Thirty years ago Volkswagen took on the infamous Race to the Clouds at Pikes Peak in Colorado with a bizarre twin-engined Golf – the car retired within sight of the finish. Now VW is back and this time it’s…electric.
Shown here for the first time is the bespoke battery-powered racer that VW believes will set a record on the 20km (12.4-mile) course, which rises 1,440 metres (4,724ft) up the side of a mountain and which has been challenging daredevil drivers since 1916.
VW’s first all-electric racer, being developed by Volkswagen Motorsport and technical boffins in Wolfsburg, is an all-wheel driver with what VW says will be innovative battery and drive technology.
The teaser image of the car so far released shows a closed-cockpit racer the styling of which is totally dominated by massive front spoiler and rear wing – the antithesis of the surprisingly standard-looking 1987 Golf with its engines front and rear.
The new record attempt is scheduled for 24 June 2018. The hillclimb, which has been all-asphalt since 2012, has become popular with electric vehicles in recent years thanks to their natural advantage over petrol cars in being able to develop full power at high altitude; the top of the mountain is 4,300 metres (14,000 ft) above sea level.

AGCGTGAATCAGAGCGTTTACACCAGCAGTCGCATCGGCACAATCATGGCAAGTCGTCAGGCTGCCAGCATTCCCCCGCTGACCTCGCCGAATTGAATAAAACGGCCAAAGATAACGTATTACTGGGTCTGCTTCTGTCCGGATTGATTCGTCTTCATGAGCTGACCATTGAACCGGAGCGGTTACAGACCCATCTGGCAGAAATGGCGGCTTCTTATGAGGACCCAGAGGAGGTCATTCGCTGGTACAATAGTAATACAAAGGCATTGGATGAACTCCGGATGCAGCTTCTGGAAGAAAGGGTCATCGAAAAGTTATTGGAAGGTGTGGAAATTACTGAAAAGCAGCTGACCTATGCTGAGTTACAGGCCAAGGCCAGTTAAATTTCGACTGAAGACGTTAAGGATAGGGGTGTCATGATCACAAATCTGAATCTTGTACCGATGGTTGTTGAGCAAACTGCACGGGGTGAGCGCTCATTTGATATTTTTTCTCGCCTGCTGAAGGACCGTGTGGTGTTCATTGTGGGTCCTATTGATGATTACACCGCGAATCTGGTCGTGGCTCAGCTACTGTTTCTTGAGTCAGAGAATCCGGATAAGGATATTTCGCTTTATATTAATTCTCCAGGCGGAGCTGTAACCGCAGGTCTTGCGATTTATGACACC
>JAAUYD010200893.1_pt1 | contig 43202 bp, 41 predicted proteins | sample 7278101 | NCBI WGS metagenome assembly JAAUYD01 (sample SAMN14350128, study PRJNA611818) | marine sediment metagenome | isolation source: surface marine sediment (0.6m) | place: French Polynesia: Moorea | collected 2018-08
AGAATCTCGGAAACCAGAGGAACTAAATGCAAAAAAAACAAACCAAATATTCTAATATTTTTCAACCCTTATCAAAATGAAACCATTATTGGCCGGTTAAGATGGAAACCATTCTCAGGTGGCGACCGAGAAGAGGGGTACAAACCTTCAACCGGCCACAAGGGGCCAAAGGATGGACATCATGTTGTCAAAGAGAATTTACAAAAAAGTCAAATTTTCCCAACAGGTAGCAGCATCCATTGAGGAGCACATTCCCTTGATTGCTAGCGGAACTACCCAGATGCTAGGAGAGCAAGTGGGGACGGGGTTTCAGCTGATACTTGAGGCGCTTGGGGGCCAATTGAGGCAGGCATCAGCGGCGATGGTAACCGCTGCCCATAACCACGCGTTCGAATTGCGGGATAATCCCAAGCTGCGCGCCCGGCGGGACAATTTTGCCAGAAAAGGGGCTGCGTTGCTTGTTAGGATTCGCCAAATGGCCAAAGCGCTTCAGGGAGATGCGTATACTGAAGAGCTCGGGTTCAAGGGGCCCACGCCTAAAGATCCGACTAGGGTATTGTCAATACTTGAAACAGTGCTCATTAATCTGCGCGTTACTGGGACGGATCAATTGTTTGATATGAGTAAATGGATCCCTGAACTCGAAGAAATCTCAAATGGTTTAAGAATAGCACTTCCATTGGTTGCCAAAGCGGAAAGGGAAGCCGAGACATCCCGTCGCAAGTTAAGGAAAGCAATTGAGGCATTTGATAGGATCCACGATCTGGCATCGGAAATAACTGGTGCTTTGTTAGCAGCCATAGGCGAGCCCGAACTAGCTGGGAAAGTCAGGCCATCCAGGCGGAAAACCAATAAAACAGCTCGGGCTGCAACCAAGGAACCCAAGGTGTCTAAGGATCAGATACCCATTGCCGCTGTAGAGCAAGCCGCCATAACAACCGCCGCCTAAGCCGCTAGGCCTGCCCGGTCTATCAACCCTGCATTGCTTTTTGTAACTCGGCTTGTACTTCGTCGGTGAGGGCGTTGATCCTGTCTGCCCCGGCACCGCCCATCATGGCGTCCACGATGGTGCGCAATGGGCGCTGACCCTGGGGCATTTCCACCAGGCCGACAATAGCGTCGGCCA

VW will be out to beat the current fastest time in the electric prototype class. That stands at 8 minutes 57.118 seconds, set in 2016 by Rhys Millen. Battery-powered cars have been getting ever closer to the outright record, set in 2013 by rally champion Sebastien Loeb in the Peugeot 208 T16 Pikes Peak car, at 8:13.878. It seems only a matter of time before an electric car beats that; in 2015 all class honours went to battery vehicles.
The high profile record attempt is an important staging point as VW reinvents itself as an electric car company. It pledges to have 23 all-electric models in the showrooms by 2025. Manufacturers see what is one of the world’s most demanding motorsport challenges as the ultimate proving ground for upcoming electric technology.
Volkswagen Motorsport Director Sven Smeets said: “The project is an important milestone in our new motorsport orientation, and the extreme stress test will give us important findings that will benefit future development.”